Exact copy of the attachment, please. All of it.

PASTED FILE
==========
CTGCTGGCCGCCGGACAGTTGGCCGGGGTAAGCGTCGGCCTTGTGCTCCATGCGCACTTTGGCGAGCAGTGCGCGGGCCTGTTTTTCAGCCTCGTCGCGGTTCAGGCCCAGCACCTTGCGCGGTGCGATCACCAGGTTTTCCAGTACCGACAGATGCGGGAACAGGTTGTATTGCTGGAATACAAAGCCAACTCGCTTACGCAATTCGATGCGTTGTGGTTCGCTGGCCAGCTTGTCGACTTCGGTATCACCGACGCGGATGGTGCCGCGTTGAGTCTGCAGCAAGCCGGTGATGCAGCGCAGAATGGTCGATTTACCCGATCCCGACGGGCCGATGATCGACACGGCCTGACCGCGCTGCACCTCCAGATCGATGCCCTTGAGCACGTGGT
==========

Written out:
CTGCTGGCCGCCGGACAGTTGGCCGGGGTAAGCGTCGGCCTTGTGCTCCATGCGCACTTTGGCGAGCAGTGCGCGGGCCTGTTTTTCAGCCTCGTCGCGGTTCAGGCCCAGCACCTTGCGCGGTGCGATCACCAGGTTTTCCAGTACCGACAGATGCGGGAACAGGTTGTATTGCTGGAATACAAAGCCAACTCGCTTACGCAATTCGATGCGTTGTGGTTCGCTGGCCAGCTTGTCGACTTCGGTATCACCGACGCGGATGGTGCCGCGTTGAGTCTGCAGCAAGCCGGTGATGCAGCGCAGAATGGTCGATTTACCCGATCCCGACGGGCCGATGATCGACACGGCCTGACCGCGCTGCACCTCCAGATCGATGCCCTTGAGCACGTGGT